She thought about those scars left on her, – on her body, on her heart, on her soul. She remembered how she looked at them before, and felt the pain every time, every day. But now, the pain had healed and all she felt now was a breath of fresh air.

Now, she was free. She no longer had those pent-up emotions. She no longer felt sad or alone. She felt free, she felt happier. She realized that she had much more going on for her than she believed she had. She went back home to her dog wagging her tail at her, and her family sharing a laugh together, and somehow she couldn’t stop her tears. But those weren’t the sad tears she cried of loneliness, it was happy tears. The tears of hopes being renewed and positivity being bestowed. The tears were of happiness. And she was no longer scared of loneliness.  She, was now, happy. She was smiling, and this time, it was for herself.

Pratiksha Rajopadhyaya

Background noises.

I walk into my classroom and approach to talk to a person I feel most comfortable with, and the first thing that person says after seeing me is,
“Why are you wearing pink today? It is making you look very fat!”
Or, “Your boobs look really huge today, how many bras are you wearing?”
Or, “You look so dull today, didn’t you sleep all night?”

The normal reaction to all these harsh comments is probably a smile followed by a joke you make on yourself. Well, that’s what I do normally. I smile and let it go.

I am sure many of us have been through this situation where people comment on your behavior or the way you look or act and you feel very vulnerable, it breaks you down, it breaks your self-esteem. People don’t care about the constant battle you are fighting to love yourself no matter what, to love your body and to appreciate it. People don’t understand that maybe you didn’t sleep all night because you have been facing insomnia all your life, and what’s it like to have trouble falling asleep. People don’t understand that you stood in front of the mirror for so long just to make sure your breasts don’t look big. People don’t understand. All they know is to comment on you and then to expect you to be fine with those comments.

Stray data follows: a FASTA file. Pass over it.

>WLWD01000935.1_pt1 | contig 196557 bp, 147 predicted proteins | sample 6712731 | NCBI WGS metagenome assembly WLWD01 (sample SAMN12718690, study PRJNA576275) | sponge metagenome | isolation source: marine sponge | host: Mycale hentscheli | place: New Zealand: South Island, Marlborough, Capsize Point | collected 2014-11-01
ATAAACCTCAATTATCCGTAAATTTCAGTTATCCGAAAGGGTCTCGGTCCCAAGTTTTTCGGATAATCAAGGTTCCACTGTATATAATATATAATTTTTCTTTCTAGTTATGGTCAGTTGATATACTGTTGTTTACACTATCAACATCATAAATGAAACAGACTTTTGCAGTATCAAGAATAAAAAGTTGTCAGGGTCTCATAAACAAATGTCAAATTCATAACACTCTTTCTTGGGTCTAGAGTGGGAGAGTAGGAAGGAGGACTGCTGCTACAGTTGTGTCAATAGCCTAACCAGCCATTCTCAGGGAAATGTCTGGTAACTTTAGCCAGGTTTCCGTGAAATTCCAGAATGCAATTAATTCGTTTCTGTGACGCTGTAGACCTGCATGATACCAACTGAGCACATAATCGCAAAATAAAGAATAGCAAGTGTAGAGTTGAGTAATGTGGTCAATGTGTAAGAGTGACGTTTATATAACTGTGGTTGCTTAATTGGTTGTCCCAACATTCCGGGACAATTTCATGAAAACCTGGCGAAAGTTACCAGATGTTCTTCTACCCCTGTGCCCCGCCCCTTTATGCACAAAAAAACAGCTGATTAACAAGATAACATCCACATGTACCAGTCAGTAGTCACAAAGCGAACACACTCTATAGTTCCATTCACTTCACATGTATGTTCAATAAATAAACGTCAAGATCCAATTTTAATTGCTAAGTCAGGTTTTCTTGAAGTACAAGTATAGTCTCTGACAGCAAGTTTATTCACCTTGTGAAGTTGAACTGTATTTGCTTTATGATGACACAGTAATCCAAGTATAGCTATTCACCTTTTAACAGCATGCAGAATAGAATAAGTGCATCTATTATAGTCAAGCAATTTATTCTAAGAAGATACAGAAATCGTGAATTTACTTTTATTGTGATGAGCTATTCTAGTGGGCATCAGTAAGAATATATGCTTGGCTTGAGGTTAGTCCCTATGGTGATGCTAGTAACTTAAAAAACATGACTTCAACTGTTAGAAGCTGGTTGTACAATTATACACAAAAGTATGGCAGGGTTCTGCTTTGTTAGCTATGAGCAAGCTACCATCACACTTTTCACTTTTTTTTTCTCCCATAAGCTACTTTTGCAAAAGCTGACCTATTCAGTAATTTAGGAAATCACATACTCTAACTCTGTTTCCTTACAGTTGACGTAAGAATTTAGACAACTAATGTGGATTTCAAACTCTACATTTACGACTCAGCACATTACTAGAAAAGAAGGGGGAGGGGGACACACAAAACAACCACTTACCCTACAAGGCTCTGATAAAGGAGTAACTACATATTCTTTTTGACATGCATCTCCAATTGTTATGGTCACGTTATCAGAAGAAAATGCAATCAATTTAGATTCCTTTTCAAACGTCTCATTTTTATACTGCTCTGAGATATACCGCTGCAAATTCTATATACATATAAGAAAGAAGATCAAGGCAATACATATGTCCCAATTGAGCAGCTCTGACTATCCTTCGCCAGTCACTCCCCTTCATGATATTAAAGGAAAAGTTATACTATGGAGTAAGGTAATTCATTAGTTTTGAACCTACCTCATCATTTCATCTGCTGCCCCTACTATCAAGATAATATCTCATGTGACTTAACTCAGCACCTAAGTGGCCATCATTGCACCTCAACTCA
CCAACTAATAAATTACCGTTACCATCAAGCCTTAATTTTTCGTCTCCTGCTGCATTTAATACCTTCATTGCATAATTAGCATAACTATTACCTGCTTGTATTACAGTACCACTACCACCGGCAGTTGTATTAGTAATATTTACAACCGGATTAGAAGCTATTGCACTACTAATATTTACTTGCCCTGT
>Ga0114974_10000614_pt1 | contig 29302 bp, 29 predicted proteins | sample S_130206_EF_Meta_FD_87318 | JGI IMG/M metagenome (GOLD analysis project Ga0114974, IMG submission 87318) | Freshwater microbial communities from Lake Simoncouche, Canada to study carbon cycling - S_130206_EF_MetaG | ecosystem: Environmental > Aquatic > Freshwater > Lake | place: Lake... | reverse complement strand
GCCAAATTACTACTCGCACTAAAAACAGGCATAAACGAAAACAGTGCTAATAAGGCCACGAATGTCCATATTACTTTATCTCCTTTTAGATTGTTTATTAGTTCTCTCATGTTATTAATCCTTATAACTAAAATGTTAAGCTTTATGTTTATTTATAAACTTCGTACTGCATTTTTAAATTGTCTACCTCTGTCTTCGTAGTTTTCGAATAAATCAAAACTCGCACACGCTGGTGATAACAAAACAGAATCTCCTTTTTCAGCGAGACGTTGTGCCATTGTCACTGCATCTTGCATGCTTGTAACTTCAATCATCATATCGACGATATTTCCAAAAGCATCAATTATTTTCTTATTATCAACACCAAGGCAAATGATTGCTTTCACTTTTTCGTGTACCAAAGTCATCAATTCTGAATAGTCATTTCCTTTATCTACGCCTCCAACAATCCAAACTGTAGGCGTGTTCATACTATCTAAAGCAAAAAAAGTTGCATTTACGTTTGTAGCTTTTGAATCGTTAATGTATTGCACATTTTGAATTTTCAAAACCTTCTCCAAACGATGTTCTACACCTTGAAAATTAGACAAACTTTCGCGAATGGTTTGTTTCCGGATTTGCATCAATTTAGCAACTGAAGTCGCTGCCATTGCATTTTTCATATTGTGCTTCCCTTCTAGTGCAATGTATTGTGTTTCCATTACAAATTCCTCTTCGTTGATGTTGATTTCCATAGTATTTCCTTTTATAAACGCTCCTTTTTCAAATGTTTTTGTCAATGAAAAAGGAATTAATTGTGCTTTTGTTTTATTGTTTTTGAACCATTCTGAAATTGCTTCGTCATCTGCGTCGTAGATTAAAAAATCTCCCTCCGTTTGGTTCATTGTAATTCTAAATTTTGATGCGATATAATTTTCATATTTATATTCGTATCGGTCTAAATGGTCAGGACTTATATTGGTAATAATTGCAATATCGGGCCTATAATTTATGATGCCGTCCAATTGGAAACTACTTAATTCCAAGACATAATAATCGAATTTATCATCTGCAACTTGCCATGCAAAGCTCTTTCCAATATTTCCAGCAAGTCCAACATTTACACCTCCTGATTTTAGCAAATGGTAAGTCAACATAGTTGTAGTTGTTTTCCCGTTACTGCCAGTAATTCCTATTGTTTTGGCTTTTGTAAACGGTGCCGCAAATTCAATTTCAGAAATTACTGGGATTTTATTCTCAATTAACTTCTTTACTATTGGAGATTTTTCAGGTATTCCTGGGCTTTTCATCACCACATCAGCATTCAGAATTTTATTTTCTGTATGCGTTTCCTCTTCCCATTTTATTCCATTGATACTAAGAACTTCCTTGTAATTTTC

I grew up listening to all those comments about me being fat and dusky and socially-awkward. I, who used to a happy-go-lucky kid, started having social anxiety because of all those comments. It broke me down, big time. I lost the confidence to even go to a shop to buy something I needed. I started staying up all night thinking about how I was going to face those people again the next morning. Before I knew it, I became an insomniac.

I have always let people define me, I have always measured my self-worth on the basis of people’s opinion about me. When I was in seventh grade, one of my teachers told me that I was talent-less and I believed him, I didn’t believe in myself, I only believed him. One of my friends commented on me saying I chew too loudly and I stopped eating properly every time I was with that person. But as I reached that moment of clarity, I realized that those comments do not matter, they are just background noises. And if you choose to unhear it, it’s possible to actually unhear it.

One fine morning, you are going to wake up, and what that girl said about you looking fat, it’s not going to matter. You will realize that you have so much potential stored in you and those background noises can not stop you from achieving your highest potential.

I have realized that my relationships do not define who I am. Its me who is going to choose who I want to be. I love my body, regardless of the fact that I am fat or thin. I have a curvy body, and I love it. I accentuate my appearance as it is, and its upto me if I want to change the way I look. Nobody can tell me to do it. I am the writer of my own story.

I know, many people growing up feel the same way that I do. They diminish their worth for others which is not worth it. I did the same thing and the only thing I achieved was feeling bad about myself. So, to all the young people who are facing the same things I did, I suggest you to love who you are. Those comments are eventually going to fade in, and you are going to come out a stronger person. So, take your time, reflect on it, and love yourself, every version of yourself.

Pratiksha Rajopadhyaya